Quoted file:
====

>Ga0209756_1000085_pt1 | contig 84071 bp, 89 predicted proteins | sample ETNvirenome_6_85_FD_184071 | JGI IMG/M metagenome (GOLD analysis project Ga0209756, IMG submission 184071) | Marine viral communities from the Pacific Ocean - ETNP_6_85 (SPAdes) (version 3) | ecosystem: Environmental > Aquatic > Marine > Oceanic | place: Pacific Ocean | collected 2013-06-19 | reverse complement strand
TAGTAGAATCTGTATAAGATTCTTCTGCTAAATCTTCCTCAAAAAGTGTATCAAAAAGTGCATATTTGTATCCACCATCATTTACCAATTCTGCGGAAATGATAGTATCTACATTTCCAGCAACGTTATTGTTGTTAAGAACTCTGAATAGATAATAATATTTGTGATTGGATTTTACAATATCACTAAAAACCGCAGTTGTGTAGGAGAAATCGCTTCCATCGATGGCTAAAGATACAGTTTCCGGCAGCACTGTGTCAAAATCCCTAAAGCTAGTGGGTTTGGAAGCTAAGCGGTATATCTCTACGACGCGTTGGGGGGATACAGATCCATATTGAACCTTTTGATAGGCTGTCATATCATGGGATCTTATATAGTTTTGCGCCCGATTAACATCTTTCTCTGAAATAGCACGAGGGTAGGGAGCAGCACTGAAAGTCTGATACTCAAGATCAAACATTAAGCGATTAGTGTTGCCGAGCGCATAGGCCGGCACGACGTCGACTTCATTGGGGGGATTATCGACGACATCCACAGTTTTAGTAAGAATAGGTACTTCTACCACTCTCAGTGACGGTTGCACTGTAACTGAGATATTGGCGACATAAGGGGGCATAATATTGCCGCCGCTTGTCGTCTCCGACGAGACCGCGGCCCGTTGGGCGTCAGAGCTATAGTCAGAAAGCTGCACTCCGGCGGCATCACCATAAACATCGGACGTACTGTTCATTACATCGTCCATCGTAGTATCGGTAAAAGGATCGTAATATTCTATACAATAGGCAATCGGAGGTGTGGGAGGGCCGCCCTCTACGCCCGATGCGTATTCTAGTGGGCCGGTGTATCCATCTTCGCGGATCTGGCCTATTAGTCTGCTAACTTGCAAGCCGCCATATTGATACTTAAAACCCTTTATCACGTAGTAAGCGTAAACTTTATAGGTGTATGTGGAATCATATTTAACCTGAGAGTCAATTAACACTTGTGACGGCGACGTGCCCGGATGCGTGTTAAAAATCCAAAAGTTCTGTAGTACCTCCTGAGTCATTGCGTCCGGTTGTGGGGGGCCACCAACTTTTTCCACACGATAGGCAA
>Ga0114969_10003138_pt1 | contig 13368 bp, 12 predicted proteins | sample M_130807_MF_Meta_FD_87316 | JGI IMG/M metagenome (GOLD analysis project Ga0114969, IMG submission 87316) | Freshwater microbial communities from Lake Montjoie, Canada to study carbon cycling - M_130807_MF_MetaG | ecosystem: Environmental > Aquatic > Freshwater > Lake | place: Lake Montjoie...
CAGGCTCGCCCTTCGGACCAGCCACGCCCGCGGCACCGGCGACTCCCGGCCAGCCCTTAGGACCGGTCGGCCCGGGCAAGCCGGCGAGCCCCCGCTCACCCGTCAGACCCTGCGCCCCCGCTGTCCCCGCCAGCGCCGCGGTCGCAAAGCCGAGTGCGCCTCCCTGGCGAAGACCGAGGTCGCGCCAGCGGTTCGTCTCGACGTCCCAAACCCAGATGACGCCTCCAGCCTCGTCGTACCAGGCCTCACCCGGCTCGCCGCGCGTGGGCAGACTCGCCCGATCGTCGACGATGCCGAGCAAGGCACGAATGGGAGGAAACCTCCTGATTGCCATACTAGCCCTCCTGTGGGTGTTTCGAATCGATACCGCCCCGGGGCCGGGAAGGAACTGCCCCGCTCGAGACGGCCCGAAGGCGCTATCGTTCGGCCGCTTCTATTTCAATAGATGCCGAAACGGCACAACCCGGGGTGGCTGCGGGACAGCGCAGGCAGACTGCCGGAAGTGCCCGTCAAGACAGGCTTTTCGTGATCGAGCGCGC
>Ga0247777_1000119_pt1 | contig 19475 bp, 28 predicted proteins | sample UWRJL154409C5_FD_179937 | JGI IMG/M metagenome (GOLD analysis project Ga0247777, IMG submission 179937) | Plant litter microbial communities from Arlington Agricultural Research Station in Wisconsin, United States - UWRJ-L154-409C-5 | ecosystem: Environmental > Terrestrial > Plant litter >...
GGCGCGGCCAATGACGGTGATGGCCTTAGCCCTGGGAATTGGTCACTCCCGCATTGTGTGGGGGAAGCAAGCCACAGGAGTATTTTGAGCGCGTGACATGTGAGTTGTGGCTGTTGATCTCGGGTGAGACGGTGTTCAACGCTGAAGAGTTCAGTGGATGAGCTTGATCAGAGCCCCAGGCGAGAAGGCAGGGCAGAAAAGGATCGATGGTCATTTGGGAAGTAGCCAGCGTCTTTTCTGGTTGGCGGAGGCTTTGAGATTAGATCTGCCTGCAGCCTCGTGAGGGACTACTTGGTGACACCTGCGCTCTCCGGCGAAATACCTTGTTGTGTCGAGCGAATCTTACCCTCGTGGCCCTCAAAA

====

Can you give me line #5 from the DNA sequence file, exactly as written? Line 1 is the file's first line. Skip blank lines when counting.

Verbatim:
>Ga0247777_1000119_pt1 | contig 19475 bp, 28 predicted proteins | sample UWRJL154409C5_FD_179937 | JGI IMG/M metagenome (GOLD analysis project Ga0247777, IMG submission 179937) | Plant litter microbial communities from Arlington Agricultural Research Station in Wisconsin, United States - UWRJ-L154-409C-5 | ecosystem: Environmental > Terrestrial > Plant litter >...